They then simulated fire by exposing the seeds to thermal shocks (60, 90, and 120 °C) and observed germination success. They found an additive effect of gut passage and 'fire' on seed germination. They ended with a lot of vague generalities about megafauna dispersal syndrome and the role of pasture trees as roosts for seed dispersers. Seeing someone else do it makes me acutely aware of how much of my dissertation must read.

The final one of these three articles deals with fruit and flower availability along a restoration gradient (which is, in fact, the very matter-of-fact, descriptive title of the article). This is another Brazilian study, this time semideciduous Atlantic forest in São Paulo state. All of these sites were former sugarcane plantations, and all were intentionally restored. The sites were 12, 23 and 55 years old, and were paired with a reference site in intact forest. Their findings:
Our data suggest that a wide range of plant growth forms provides resource complementarities to those of planted tree species. Different flower phenologies between trees and non-trees seem to be more evident in a forest with high non-tree species diversity. We recommend examples of ideal species for planting, both at the time of initial planting and post-planting during enrichment. These management actions can minimize shortage and periods of resource scarcity for frugivorous and nectarivorous fauna, increasing probability of restoring ecological processes and sustainability in restoration sites.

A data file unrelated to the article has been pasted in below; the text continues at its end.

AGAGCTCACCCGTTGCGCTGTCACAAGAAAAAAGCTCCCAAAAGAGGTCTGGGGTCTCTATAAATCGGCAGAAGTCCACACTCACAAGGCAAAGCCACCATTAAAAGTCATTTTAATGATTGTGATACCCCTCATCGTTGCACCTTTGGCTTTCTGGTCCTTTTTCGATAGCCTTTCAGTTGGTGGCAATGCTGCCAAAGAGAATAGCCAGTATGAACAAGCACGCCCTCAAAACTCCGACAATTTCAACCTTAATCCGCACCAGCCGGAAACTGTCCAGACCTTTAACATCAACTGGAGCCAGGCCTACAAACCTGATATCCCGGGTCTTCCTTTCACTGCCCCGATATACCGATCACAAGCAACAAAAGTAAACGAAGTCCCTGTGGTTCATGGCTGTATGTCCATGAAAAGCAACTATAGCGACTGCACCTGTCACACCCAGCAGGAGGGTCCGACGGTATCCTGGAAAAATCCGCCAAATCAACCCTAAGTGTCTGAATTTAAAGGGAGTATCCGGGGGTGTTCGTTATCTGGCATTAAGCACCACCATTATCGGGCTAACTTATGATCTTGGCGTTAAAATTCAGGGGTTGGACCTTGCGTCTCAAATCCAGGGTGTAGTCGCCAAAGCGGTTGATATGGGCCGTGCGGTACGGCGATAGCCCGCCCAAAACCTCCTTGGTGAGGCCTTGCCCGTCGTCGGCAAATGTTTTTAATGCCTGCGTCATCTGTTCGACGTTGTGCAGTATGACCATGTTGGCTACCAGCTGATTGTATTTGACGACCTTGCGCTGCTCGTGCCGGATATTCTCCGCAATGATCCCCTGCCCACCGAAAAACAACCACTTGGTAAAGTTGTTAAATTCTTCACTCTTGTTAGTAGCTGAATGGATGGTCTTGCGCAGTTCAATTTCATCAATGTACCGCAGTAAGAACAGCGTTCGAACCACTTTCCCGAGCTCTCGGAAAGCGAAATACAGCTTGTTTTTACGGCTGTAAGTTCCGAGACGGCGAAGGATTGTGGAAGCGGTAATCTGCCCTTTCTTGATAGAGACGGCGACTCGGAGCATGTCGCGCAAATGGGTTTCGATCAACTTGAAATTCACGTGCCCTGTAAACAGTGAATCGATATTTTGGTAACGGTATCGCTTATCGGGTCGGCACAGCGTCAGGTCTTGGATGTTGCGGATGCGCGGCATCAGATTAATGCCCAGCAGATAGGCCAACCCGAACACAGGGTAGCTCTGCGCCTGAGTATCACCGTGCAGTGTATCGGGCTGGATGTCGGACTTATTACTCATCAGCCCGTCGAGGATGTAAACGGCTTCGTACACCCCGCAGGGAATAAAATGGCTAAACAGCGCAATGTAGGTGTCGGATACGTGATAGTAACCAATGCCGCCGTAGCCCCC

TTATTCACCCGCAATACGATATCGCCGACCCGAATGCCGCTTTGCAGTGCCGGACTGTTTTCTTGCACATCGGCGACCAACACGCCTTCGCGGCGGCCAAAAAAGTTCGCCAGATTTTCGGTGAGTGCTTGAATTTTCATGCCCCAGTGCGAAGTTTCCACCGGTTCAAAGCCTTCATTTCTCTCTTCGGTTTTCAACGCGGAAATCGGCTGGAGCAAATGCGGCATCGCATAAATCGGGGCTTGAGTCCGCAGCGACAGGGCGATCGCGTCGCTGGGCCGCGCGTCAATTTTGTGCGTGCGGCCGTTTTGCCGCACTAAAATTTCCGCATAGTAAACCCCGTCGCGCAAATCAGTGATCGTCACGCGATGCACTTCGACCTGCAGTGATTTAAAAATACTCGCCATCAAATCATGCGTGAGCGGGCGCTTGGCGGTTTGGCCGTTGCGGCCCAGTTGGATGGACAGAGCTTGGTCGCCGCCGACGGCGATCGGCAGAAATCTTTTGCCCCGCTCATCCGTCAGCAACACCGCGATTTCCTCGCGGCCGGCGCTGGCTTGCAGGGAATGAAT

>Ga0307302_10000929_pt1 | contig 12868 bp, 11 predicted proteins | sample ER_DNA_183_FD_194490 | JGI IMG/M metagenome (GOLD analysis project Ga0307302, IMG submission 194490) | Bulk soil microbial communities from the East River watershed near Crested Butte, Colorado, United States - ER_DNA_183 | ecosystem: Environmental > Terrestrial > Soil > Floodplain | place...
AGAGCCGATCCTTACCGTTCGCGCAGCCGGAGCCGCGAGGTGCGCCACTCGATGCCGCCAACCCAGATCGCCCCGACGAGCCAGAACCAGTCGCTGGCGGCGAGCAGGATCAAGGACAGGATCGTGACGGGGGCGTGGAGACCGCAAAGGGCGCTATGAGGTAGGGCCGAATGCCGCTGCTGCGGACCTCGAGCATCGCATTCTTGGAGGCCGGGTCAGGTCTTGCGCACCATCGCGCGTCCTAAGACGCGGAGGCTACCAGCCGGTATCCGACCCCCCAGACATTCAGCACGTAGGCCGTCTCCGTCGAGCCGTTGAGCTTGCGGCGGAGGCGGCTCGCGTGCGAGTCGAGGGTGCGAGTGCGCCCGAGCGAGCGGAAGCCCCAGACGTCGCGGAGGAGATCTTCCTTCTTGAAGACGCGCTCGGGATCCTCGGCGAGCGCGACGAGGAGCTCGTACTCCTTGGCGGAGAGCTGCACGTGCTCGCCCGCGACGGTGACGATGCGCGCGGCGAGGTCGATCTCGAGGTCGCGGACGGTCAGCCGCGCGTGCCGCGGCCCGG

Two other articles earn 'honorable mention' in the dry forest category: Zeilhofer et al.'s jaguar habitat modelling paper (since it looks at cerrado which is, arguably, dry forest) and Domic et al.'s article about Polylepsis tomentella regeneration in semiarid Andean valleys. These are technically too dry and possibly too cold to meet most definitions of dry forest, but the underlying processes (and problems) related to regeneration would probably be familiar to dry forest species.
  • Zeilhofer, Peter, Cezar, Adelaine, Tôrres, Natália M., Jácomo, Anah T. de Almeida, and Silveira, Leandro. 2014. Jaguar Panthera onca Habitat Modeling in Landscapes Facing High Land-use Transformation Pressure—Findings from Mato Grosso, Brazil. Biotropica 46(1):98-105 DOI: 10.1111/btp.12074

So what is this thing, really?

Figured I'd try writing something for a more general audience.
Visit the tropical dry forest in the wet seasons and no one would fault you if you went home and told your friend about your trip to the rainforest. But come back a few months later and you'll wonder where all the green went. Many of the trees are now leafless; most of the rest still have some of their leaves, but they've lost a lot of them. The leaves that are left have a yellowed, bleached-out quality to them. And with their leaves gone, you notice how thorny a lot of the trees are. Not what you remember from your first visit, not at all.[read more]